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CLAT 2020: Supreme Court quashes plea challenging online conduct of exam

The petitioner before the Supreme Court averred that this declaration of online mode for the conduct of CLAT violates the principle of "legitimate expectation". It was pointed out that aspirants have spent over a year preparing for the test believing that it would be held offline. 

India TV News Desk India TV News Desk
New Delhi Published on: July 29, 2020 14:56 IST
CLAT 2020
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CLAT 2020: Supreme Court quashes plea challenging online conduct of exam

The Supreme Court on Wednesday refused to entertain a plea challenging the conduct of this year's Common Law Admission Test (CLAT 2020) through the online mode. The Consortium of National Law Universities had declared this year's CLAT through online mode. The plea challenging the conduct of the CLAT exam was filed by one Mitul Jain assailing the notification issued and was turned down by the Bench of Justices L Nageswara Rao, Hemant Gupta, and S Ravindra Bhat.

Through this notification, the NLU Consortium had announced that in light of the COVID-19 pandemic, the computer-based online exam would be held at centers across the country, on August 22.

The petitioner before the Supreme Court averred that this declaration of online mode for the conduct of CLAT violates the principle of "legitimate expectation". It was pointed out that aspirants have spent over a year preparing for the test believing that it would be held offline. The sudden change in the mode of the exam is adverse to the students, it was claimed.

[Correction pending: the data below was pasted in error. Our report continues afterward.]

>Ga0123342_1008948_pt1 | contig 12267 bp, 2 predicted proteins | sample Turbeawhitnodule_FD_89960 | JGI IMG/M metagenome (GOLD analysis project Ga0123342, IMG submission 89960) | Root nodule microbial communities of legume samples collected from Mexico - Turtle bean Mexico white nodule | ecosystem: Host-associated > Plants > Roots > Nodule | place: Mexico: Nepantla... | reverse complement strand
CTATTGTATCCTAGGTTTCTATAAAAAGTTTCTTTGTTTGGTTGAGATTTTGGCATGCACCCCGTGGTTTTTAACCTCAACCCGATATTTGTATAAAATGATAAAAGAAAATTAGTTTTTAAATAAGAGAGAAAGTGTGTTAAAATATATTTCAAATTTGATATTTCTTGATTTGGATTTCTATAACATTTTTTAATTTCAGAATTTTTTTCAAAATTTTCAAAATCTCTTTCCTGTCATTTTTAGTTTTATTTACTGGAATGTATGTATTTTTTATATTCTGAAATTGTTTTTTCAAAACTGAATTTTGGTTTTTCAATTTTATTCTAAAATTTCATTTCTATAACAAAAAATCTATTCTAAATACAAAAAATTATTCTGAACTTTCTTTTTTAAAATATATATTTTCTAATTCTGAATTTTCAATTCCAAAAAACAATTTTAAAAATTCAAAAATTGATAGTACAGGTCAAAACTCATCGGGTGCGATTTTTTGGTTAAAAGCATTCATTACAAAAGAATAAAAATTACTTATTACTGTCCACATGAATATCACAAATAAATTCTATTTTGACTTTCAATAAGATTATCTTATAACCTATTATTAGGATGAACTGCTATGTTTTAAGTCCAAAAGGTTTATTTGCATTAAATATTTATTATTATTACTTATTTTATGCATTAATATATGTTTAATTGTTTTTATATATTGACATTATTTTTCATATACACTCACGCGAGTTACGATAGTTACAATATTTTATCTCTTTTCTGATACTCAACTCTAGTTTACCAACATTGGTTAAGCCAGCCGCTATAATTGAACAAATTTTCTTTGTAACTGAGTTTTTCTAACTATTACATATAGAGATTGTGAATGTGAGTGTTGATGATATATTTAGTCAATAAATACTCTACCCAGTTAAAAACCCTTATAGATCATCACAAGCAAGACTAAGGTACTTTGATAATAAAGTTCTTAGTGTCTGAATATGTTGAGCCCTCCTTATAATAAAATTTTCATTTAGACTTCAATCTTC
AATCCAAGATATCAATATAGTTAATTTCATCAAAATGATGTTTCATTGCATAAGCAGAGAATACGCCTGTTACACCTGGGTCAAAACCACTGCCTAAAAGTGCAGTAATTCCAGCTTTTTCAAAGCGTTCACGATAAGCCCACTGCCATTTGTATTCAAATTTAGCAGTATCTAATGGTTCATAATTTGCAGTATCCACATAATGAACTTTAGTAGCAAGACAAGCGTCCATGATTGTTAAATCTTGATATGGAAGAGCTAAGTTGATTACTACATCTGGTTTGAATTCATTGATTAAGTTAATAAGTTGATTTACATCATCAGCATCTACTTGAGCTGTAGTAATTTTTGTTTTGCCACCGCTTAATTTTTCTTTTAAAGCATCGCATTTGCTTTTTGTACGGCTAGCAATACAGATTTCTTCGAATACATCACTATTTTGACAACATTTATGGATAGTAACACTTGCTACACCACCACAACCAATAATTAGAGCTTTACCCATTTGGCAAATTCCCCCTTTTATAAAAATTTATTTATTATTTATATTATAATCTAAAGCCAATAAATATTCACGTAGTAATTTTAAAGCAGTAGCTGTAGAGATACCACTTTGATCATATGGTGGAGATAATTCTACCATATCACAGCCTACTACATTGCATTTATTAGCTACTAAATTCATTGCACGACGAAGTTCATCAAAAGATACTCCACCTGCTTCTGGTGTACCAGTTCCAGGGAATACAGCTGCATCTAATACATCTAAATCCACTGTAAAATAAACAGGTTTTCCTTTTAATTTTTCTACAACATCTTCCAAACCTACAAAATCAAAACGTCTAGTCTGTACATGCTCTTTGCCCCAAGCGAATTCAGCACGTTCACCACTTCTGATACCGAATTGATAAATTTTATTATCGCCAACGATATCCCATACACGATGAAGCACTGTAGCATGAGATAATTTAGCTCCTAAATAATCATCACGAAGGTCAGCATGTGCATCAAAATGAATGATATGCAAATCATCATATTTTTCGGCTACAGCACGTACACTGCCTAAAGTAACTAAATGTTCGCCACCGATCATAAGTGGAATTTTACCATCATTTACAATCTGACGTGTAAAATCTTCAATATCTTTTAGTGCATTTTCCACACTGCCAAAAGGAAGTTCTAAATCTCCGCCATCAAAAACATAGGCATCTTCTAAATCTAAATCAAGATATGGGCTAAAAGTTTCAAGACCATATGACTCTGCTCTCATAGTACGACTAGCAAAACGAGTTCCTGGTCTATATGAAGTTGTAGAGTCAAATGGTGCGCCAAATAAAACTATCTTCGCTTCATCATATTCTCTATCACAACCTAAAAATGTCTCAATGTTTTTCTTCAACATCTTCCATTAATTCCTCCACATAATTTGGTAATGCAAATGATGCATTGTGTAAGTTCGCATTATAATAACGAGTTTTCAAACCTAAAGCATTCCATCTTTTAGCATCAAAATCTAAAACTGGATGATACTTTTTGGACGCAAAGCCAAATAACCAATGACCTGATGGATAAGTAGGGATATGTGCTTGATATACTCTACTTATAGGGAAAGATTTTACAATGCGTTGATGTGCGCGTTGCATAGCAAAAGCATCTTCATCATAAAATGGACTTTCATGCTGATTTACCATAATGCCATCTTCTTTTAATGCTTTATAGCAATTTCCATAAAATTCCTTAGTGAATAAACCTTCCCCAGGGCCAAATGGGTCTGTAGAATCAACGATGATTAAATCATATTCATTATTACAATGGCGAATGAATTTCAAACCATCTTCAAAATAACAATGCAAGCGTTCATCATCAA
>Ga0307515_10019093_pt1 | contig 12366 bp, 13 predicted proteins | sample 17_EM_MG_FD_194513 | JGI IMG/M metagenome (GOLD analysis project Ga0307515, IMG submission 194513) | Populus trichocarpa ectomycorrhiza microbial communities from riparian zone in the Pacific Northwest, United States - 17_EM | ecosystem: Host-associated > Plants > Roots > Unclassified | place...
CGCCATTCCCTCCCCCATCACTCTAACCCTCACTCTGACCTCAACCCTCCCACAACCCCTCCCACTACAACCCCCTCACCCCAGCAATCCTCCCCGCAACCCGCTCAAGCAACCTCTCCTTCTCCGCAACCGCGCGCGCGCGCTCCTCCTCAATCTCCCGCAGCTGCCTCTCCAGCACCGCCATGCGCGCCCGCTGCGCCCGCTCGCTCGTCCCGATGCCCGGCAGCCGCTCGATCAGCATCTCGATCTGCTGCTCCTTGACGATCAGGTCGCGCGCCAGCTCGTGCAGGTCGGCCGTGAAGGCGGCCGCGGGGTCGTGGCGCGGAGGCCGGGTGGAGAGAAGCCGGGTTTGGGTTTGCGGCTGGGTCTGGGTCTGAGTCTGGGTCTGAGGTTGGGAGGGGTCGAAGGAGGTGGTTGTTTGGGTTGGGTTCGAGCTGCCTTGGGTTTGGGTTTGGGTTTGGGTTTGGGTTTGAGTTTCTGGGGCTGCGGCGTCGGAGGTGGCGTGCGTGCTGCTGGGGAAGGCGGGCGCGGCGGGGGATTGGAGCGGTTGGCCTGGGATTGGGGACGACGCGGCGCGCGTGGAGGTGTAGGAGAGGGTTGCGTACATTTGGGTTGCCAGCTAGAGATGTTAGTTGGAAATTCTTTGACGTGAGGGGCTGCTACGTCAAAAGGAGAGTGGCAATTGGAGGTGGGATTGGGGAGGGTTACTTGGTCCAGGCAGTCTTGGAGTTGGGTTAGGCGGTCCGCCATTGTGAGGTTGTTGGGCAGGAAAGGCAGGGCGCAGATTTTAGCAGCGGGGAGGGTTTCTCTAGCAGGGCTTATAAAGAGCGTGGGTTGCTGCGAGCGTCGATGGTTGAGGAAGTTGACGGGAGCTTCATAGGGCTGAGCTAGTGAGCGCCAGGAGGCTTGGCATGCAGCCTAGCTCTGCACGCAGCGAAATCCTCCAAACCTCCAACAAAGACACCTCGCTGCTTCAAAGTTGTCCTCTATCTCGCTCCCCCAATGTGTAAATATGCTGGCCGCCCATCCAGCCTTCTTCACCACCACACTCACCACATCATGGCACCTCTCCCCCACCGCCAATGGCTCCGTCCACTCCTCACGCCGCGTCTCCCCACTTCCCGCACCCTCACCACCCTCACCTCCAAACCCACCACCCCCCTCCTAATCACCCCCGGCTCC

Highlighting the overwhelming disparity in access to the internet, the petition claims that several aspirants would be at a disadvantage if the test was to be shifted from the offline mode to the online mode.

In the notification under challenge, the Executive Committee of the NLU Consortium had laid down the rationale behind opting for the online mode. It said:

"...the EC assessed the feasibility of conducting the Common Law Admission Test, 2020 (the “CLAT 2020”) through various modes. It concluded that an off-line test, as initially contemplated, would require large scale movement of students to limited centers, and significant logistics in the handling of question papers and answer scripts, which is not possible during the prevalent pandemic conditions."

The Court, after observing that every year some averments are made against the CLAT, declined to entertain the PIL.

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